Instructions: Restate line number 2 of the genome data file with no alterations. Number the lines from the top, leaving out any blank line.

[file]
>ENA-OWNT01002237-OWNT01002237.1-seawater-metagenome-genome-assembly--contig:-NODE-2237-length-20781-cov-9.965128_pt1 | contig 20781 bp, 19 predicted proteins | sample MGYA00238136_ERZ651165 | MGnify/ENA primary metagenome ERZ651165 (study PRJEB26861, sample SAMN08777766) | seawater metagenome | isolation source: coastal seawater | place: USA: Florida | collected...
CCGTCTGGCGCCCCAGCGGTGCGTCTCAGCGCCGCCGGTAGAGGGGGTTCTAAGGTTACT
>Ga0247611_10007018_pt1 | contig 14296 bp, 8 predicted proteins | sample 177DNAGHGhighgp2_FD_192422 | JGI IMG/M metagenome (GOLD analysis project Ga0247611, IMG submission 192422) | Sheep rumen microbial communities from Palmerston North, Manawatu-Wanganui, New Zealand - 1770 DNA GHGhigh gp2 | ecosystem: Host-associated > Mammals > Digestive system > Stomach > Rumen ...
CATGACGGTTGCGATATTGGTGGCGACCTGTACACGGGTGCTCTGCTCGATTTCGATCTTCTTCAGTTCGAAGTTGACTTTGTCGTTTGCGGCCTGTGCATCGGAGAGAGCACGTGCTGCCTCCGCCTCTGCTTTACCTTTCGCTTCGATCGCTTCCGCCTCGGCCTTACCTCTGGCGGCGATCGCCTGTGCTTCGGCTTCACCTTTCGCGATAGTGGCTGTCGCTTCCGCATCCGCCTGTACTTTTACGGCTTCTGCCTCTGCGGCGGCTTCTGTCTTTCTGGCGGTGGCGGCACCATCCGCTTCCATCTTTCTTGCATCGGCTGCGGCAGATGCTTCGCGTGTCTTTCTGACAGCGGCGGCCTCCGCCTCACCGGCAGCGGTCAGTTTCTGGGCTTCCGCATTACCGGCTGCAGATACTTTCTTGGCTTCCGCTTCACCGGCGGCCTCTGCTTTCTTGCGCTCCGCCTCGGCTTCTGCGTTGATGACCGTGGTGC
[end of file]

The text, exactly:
CCGTCTGGCGCCCCAGCGGTGCGTCTCAGCGCCGCCGGTAGAGGGGGTTCTAAGGTTACT